Supplementary memorandum submitted by
the United Nations Children's Fund (UNICEF)
I. WHAT ARE
1. UNICEF has over 50 years of experience
in supporting children, women and their families in Afghanistan.
The organisation has been active in the education, health, nutrition,
water and sanitation and child protection sectors in Afghanistan
before and during the conflict and, given the high levels of poverty
and child and maternal mortality, it will continue its assistance
in the medium- and long-term, especially in reconstruction and
2. Programmes for and with children and
young people are an ideal way of uniting Afghans from various
backgrounds behind a common aim. Furthermore, children and young
people are key to medium and long-term reconstruction and peace-building
in Afghanistan. They must not only be considered in all stages
of the recovery and rehabilitation process, they must also participate
in such efforts.
3. In early November UNICEF organised a
consultation with the Afghan Diaspora in Peshawar to discuss issues
related to the sectors in which it has been and will continue
to be active: health and nutrition, education, water
supply and environmental sanitation, child protection and
the involvement of women. The outcomes of this exercise
served as the basis for a series of discussion papers UNICEF has
helped to put together for the World Bank, UNDP, Asian Development
Bank `Watching Brief' meeting in Islamabad (27 to 29 November
4. UNICEF has also actively engaged itself
in the development of the UN strategy paper on recovery and reconstruction
that will be presented at the Afghan Support Group meeting early
in December. UNICEF will also participate in the upcoming meeting
in Brussels on the involvement of women (organised by UNIFEM).
5. Planning for longer-term programmes is
faced with major constraints due to a range of issues including
uncertainty of political reconciliation, weak local government
capacities and lack of physical infrastructure as well as absence
of quality data in the social sector.
6. Bearing the above in mind, UNICEF's overall
aim in Afghanistan is to promote the rights of children and women,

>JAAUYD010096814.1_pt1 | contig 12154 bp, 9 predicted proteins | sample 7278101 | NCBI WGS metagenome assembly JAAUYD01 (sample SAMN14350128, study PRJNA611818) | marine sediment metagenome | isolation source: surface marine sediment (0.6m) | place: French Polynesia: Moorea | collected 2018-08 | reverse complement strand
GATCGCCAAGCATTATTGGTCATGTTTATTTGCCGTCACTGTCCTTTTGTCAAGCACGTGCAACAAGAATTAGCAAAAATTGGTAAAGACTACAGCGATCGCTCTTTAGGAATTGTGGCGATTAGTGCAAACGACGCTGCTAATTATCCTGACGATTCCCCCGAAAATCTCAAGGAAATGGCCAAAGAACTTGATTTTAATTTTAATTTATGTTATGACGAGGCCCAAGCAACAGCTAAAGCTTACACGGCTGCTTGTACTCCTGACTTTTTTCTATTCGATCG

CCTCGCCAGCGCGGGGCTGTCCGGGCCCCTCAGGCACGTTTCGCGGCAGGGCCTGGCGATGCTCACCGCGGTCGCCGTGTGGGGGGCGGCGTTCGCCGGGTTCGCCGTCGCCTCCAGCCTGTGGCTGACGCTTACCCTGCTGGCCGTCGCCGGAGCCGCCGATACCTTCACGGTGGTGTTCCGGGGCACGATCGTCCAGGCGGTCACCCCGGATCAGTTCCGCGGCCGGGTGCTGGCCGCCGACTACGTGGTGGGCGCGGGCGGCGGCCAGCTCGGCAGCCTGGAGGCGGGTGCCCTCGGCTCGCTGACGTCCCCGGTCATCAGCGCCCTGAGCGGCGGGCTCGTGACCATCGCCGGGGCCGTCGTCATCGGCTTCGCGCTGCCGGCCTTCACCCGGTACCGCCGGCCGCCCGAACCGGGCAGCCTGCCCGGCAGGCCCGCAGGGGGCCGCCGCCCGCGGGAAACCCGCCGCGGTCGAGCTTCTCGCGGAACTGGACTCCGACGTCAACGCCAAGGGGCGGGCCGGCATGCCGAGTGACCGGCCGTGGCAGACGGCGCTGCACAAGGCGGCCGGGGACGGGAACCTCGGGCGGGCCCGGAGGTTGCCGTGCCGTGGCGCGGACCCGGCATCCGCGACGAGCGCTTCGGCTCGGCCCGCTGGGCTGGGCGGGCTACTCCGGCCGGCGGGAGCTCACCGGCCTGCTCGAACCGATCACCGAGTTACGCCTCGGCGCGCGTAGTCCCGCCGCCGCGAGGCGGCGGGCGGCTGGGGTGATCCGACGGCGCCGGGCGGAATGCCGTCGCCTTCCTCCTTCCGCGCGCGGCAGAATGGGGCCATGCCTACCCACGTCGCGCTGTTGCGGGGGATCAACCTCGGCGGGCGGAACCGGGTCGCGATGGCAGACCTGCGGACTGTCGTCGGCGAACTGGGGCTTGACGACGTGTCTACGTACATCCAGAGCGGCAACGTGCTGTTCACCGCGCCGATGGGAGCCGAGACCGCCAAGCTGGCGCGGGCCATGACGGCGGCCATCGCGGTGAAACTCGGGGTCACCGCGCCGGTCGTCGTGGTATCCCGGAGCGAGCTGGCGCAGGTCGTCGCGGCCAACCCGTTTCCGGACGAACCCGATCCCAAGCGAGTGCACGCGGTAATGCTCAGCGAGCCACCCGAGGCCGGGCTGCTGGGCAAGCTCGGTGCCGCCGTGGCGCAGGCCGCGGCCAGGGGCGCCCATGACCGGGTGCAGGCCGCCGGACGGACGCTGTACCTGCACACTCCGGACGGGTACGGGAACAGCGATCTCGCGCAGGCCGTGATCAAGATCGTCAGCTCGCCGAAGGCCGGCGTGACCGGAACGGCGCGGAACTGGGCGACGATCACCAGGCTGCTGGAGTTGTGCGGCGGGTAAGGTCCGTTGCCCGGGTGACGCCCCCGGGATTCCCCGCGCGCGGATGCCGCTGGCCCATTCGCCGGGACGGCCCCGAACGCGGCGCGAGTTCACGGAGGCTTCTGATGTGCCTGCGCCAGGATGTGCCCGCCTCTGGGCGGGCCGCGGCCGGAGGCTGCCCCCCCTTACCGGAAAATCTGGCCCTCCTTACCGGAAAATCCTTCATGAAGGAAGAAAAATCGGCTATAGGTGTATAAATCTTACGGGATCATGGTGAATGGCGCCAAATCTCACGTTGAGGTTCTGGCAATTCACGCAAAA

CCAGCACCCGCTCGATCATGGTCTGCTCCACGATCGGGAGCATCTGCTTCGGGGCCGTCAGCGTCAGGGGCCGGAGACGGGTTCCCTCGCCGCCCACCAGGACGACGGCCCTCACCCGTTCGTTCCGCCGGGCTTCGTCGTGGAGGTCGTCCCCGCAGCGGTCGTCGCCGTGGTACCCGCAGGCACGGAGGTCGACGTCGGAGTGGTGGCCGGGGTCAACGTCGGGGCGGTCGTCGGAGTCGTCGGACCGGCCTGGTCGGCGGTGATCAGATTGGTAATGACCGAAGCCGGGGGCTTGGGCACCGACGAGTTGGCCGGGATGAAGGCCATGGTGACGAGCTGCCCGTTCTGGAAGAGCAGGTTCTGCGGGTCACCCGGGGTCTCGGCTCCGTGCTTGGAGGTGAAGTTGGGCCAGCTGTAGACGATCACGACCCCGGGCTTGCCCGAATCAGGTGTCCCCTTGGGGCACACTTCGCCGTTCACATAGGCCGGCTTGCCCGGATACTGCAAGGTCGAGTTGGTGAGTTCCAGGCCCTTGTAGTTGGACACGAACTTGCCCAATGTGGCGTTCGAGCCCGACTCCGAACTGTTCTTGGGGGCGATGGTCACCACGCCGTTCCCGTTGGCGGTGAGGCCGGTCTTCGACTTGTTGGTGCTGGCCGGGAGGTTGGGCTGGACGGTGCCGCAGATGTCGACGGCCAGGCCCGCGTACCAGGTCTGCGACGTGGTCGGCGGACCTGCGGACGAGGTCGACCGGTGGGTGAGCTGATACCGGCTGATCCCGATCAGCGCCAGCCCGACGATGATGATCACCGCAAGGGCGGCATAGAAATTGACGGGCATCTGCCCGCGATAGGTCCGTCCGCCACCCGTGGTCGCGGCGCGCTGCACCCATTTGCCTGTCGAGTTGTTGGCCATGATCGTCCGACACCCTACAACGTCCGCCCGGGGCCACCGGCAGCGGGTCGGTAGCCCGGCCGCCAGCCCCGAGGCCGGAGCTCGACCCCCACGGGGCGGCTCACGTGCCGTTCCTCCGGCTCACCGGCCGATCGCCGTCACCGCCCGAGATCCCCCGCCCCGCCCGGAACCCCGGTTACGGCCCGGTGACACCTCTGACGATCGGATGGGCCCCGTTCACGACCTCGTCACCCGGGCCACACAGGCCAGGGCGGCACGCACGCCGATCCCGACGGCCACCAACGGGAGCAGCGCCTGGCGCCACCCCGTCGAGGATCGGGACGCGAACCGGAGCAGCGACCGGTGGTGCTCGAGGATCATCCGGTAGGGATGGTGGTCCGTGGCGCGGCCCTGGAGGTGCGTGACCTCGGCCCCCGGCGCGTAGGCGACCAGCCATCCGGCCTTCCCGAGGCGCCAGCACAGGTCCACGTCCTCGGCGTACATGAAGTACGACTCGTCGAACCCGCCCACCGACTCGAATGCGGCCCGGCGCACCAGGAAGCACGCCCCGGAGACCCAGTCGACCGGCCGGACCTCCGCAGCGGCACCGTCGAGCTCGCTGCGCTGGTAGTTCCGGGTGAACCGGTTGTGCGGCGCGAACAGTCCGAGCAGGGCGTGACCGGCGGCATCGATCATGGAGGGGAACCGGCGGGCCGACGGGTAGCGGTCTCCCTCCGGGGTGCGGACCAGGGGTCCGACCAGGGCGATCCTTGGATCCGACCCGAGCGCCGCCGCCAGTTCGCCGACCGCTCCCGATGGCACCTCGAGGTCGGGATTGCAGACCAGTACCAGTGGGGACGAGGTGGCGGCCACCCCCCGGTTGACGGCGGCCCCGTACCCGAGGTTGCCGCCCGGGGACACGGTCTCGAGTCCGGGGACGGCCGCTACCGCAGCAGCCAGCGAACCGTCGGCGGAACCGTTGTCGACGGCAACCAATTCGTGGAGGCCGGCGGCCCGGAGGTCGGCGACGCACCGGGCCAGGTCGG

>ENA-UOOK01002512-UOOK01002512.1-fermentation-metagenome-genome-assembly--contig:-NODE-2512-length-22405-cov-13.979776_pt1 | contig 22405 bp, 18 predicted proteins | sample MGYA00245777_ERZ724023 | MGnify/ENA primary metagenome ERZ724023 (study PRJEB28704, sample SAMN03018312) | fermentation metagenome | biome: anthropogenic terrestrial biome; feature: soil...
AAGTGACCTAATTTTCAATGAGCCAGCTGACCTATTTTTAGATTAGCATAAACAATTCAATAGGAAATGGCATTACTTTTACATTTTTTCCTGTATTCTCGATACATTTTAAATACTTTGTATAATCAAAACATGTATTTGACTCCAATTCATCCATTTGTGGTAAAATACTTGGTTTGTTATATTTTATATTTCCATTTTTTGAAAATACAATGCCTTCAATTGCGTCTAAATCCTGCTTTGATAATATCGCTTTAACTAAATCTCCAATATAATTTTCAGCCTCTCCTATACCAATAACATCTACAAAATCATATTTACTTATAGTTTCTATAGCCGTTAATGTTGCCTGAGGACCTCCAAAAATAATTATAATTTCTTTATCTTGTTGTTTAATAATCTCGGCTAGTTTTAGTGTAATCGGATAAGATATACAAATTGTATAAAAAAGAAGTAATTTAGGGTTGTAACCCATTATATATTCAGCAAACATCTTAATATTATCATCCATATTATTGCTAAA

create hope and build trust, support reconciliation amongst various
communities and ethnic groups and support efforts for return and
integration of the displaced civilians in Afghanistan.
7. To achieve this, UNICEF has adopted a
two-pronged approach. As long as humanitarian crisis conditions
exist, UNICEF will maintain life-saving emergency assistance.
8. Immediate Survival interventions
will remain the priority over the next six months, through the
winter. These will include:
a) Emergency healthprovision of emergency
health kits, essential drugs, ORS;
b) Mother and Child Healthprovision
of midwife kits, hygiene kits mother and child health centre equipment;
c) Immunisationsupport to mass measles
d) Nutritionprovision of therapeutic
and supplementary food including high energy biscuits;
Water and Sanitation: provision
of clean drinking water through water bladders, hand pumps, purification
tablets, construction of wells and pit latrines;
Shelter and protection from
the cold: provision of family tents and tarpaulin, plastic sheeting,
blankets, winter clothing and fuel for heating.
Basic Education: Provision
of learning opportunities as a means of restoration of normal
life and psycho-social support.
9. At the same time UNICEF will launch parallel
recovery and rehabilitation initiatives. Such initiatives
will be based on the following principles:
Participation: Afghan participation
and leadership will be key elements in all recovery and rehabilitation
efforts. A special effort will be made to involve traditionally
marginalised groups, including women, ethnic minorities, adolescents
Promotion of Respect for Human
Rights: human rights standards (particularly those relating
to women's and children's rights) will underpin and guide all
reconstruction and rehabilitation actions.
Promotion of Good Governance:
UNICEF will support capacity building and systems strengthening
particularly in the area of juvenile justice, based on human rights,
democratic principles and participatory processes which are locally
inspired and locally led.
Partnerships: UNICEF will
build on existing partnerships with Afghans, NGOs, educators,
health workers, women's and civil society groups and academia.
It will broaden partnerships with new governmental counterparts
at local and national levels, and local and international non-governmental
organisations and the returning Diaspora.
10. To date we have identified the following
priorities for recovery and rehabilitation:
10.1 Advocacy and Rights Promotion
UNICEF will attempt to ensure that:
any peace agreement or political
settlement incorporates clear provisions for disarmament, demobilisation
and reintegration of soldiers, including child soldiers;
institutional frameworks are established
and advocate for disarmament and the safe disposal of landmines,
unexploded ordinance, small arms and ammunition;
women participate in the peace and
children are seen and used as a unifying
force; this will entail ensuring that laws, social and economic
policies and programmes in the post-conflict rehabilitation phase
are child-friendly and in accordance with child rights.
10.2 Support for Major Cities as Nodes
of Development and for Children and Schools as centres of HOPE
for Community-based Reconstruction/Rehabilitation Initiatives
rehabilitation and re-equipment of
schools, hospitals, basic health centres, and child care facilities;
minor repair and rehabilitation of
water and sanitation facilities with an emphasis on health and
In the community-based initiative, possible interventions
development of schools as community
centres to foster community mobilisation and life-long learning;
community-based mine and unexploded
ordinance awareness initiatives with a child/youth focus;
for mine and polio victims and other children/youth with physical
Reintegration of demobilised child
soldiers, street and working children including education,
livelihood and life skills development;